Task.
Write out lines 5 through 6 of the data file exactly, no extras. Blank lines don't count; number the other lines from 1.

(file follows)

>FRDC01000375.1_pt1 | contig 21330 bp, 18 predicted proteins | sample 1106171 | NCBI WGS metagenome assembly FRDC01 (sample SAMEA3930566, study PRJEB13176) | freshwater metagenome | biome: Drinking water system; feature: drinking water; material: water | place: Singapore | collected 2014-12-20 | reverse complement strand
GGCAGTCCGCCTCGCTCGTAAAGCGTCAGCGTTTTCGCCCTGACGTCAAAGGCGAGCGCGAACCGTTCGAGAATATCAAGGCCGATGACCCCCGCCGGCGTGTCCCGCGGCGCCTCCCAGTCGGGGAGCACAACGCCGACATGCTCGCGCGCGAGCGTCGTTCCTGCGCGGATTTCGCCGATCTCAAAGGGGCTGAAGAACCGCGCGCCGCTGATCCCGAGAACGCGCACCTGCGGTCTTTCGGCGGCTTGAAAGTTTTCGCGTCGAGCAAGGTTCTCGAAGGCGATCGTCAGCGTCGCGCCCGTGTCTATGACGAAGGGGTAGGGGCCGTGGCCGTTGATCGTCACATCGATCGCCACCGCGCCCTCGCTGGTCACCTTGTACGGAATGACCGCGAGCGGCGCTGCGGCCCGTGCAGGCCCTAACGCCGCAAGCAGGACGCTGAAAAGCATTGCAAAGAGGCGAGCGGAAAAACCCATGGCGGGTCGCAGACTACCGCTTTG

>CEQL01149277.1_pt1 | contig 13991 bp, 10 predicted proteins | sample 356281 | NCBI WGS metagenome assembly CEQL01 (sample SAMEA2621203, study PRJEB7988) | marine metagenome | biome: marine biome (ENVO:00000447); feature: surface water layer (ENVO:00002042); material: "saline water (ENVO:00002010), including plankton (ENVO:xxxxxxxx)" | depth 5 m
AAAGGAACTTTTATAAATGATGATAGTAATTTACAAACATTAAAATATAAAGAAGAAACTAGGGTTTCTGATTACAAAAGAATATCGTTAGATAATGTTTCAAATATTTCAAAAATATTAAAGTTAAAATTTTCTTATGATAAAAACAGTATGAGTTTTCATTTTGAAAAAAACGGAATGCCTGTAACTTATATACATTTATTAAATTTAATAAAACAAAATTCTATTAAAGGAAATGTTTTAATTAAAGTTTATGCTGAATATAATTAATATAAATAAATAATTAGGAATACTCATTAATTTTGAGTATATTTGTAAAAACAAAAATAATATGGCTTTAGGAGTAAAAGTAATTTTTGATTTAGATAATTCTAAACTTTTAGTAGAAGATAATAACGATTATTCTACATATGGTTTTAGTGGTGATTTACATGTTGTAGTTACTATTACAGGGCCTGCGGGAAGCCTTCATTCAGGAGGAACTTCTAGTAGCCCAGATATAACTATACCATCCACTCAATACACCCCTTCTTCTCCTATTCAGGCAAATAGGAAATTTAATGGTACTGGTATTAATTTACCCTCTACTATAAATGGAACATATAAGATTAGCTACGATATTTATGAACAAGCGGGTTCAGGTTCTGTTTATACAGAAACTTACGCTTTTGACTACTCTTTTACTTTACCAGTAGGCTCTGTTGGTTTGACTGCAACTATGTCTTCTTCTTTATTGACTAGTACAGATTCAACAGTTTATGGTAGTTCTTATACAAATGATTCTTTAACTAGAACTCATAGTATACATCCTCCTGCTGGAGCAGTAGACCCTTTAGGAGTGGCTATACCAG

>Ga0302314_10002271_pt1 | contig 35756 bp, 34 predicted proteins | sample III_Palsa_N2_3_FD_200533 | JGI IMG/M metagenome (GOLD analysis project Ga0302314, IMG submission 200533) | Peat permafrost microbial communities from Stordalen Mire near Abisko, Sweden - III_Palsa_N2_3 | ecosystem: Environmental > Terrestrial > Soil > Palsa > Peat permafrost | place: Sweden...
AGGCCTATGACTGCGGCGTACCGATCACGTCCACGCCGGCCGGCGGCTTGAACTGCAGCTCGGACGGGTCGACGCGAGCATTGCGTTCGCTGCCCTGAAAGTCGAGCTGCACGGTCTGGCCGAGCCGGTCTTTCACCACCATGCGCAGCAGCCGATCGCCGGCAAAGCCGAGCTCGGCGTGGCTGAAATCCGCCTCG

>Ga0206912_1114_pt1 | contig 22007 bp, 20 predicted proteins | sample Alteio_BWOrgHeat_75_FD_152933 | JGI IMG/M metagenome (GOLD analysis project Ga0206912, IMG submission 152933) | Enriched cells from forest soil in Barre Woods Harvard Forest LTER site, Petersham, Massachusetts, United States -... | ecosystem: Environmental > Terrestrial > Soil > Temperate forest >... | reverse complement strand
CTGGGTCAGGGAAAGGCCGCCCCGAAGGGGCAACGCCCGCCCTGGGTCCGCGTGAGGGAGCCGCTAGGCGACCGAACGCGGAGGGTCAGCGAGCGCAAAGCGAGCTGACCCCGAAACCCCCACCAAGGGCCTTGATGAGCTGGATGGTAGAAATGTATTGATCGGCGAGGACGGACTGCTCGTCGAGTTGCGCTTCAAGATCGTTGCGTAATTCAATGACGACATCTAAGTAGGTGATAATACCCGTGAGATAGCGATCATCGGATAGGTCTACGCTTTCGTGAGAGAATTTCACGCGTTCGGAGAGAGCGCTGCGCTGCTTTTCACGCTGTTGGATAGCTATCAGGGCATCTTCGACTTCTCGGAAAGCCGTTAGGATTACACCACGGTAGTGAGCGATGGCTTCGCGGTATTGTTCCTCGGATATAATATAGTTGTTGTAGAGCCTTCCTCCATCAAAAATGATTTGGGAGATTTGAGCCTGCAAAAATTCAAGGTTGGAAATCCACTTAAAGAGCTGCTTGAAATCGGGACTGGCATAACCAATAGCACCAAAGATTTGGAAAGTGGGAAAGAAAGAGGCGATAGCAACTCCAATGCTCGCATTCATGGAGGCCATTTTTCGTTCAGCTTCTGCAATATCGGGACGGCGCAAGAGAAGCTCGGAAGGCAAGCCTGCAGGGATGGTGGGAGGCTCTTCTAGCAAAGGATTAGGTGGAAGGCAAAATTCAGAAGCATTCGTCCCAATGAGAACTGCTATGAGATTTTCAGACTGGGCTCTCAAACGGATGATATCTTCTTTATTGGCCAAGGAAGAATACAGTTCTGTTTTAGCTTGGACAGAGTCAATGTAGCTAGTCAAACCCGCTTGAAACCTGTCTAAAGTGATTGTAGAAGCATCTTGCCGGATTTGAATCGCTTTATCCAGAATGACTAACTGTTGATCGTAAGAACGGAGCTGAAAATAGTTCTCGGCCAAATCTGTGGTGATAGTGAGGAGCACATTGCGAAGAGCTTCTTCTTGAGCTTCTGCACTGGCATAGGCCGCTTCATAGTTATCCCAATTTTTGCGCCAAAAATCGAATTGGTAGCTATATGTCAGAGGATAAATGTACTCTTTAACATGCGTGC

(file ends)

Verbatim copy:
>Ga0302314_10002271_pt1 | contig 35756 bp, 34 predicted proteins | sample III_Palsa_N2_3_FD_200533 | JGI IMG/M metagenome (GOLD analysis project Ga0302314, IMG submission 200533) | Peat permafrost microbial communities from Stordalen Mire near Abisko, Sweden - III_Palsa_N2_3 | ecosystem: Environmental > Terrestrial > Soil > Palsa > Peat permafrost | place: Sweden...
AGGCCTATGACTGCGGCGTACCGATCACGTCCACGCCGGCCGGCGGCTTGAACTGCAGCTCGGACGGGTCGACGCGAGCATTGCGTTCGCTGCCCTGAAAGTCGAGCTGCACGGTCTGGCCGAGCCGGTCTTTCACCACCATGCGCAGCAGCCGATCGCCGGCAAAGCCGAGCTCGGCGTGGCTGAAATCCGCCTCG